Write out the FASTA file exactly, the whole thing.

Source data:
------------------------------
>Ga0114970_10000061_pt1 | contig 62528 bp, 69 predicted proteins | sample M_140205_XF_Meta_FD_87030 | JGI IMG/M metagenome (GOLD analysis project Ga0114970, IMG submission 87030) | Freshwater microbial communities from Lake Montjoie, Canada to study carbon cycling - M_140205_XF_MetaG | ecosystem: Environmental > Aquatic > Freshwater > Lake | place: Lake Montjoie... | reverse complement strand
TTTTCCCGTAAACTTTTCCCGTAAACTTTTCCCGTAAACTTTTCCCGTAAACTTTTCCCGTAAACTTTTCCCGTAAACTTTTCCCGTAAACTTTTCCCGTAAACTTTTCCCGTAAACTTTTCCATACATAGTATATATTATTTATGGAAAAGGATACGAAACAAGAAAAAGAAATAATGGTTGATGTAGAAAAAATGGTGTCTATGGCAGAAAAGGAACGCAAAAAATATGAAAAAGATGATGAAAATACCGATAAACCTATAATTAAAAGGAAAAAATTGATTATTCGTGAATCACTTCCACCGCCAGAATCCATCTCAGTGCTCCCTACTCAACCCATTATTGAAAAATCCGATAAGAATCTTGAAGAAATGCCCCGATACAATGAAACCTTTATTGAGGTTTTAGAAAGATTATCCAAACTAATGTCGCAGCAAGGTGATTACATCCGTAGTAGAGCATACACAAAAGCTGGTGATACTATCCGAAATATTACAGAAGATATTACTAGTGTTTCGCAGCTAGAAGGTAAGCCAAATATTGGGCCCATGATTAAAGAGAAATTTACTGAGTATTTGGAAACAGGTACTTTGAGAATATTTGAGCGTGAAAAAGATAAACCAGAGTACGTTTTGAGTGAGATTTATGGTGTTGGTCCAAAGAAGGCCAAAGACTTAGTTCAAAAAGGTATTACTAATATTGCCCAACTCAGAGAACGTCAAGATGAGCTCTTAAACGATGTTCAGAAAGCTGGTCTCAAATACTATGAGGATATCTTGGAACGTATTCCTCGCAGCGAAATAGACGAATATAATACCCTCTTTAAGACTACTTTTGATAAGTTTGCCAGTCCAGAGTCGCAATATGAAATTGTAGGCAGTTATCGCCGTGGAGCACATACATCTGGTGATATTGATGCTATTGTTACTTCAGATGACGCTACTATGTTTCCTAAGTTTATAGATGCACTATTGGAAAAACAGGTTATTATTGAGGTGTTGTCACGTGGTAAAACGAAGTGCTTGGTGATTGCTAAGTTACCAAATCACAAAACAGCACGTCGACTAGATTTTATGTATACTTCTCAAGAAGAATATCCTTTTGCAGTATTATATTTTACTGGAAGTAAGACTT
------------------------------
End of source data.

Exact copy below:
>Ga0114970_10000061_pt1 | contig 62528 bp, 69 predicted proteins | sample M_140205_XF_Meta_FD_87030 | JGI IMG/M metagenome (GOLD analysis project Ga0114970, IMG submission 87030) | Freshwater microbial communities from Lake Montjoie, Canada to study carbon cycling - M_140205_XF_MetaG | ecosystem: Environmental > Aquatic > Freshwater > Lake | place: Lake Montjoie... | reverse complement strand
TTTTCCCGTAAACTTTTCCCGTAAACTTTTCCCGTAAACTTTTCCCGTAAACTTTTCCCGTAAACTTTTCCCGTAAACTTTTCCCGTAAACTTTTCCCGTAAACTTTTCCCGTAAACTTTTCCATACATAGTATATATTATTTATGGAAAAGGATACGAAACAAGAAAAAGAAATAATGGTTGATGTAGAAAAAATGGTGTCTATGGCAGAAAAGGAACGCAAAAAATATGAAAAAGATGATGAAAATACCGATAAACCTATAATTAAAAGGAAAAAATTGATTATTCGTGAATCACTTCCACCGCCAGAATCCATCTCAGTGCTCCCTACTCAACCCATTATTGAAAAATCCGATAAGAATCTTGAAGAAATGCCCCGATACAATGAAACCTTTATTGAGGTTTTAGAAAGATTATCCAAACTAATGTCGCAGCAAGGTGATTACATCCGTAGTAGAGCATACACAAAAGCTGGTGATACTATCCGAAATATTACAGAAGATATTACTAGTGTTTCGCAGCTAGAAGGTAAGCCAAATATTGGGCCCATGATTAAAGAGAAATTTACTGAGTATTTGGAAACAGGTACTTTGAGAATATTTGAGCGTGAAAAAGATAAACCAGAGTACGTTTTGAGTGAGATTTATGGTGTTGGTCCAAAGAAGGCCAAAGACTTAGTTCAAAAAGGTATTACTAATATTGCCCAACTCAGAGAACGTCAAGATGAGCTCTTAAACGATGTTCAGAAAGCTGGTCTCAAATACTATGAGGATATCTTGGAACGTATTCCTCGCAGCGAAATAGACGAATATAATACCCTCTTTAAGACTACTTTTGATAAGTTTGCCAGTCCAGAGTCGCAATATGAAATTGTAGGCAGTTATCGCCGTGGAGCACATACATCTGGTGATATTGATGCTATTGTTACTTCAGATGACGCTACTATGTTTCCTAAGTTTATAGATGCACTATTGGAAAAACAGGTTATTATTGAGGTGTTGTCACGTGGTAAAACGAAGTGCTTGGTGATTGCTAAGTTACCAAATCACAAAACAGCACGTCGACTAGATTTTATGTATACTTCTCAAGAAGAATATCCTTTTGCAGTATTATATTTTACTGGAAGTAAGACTT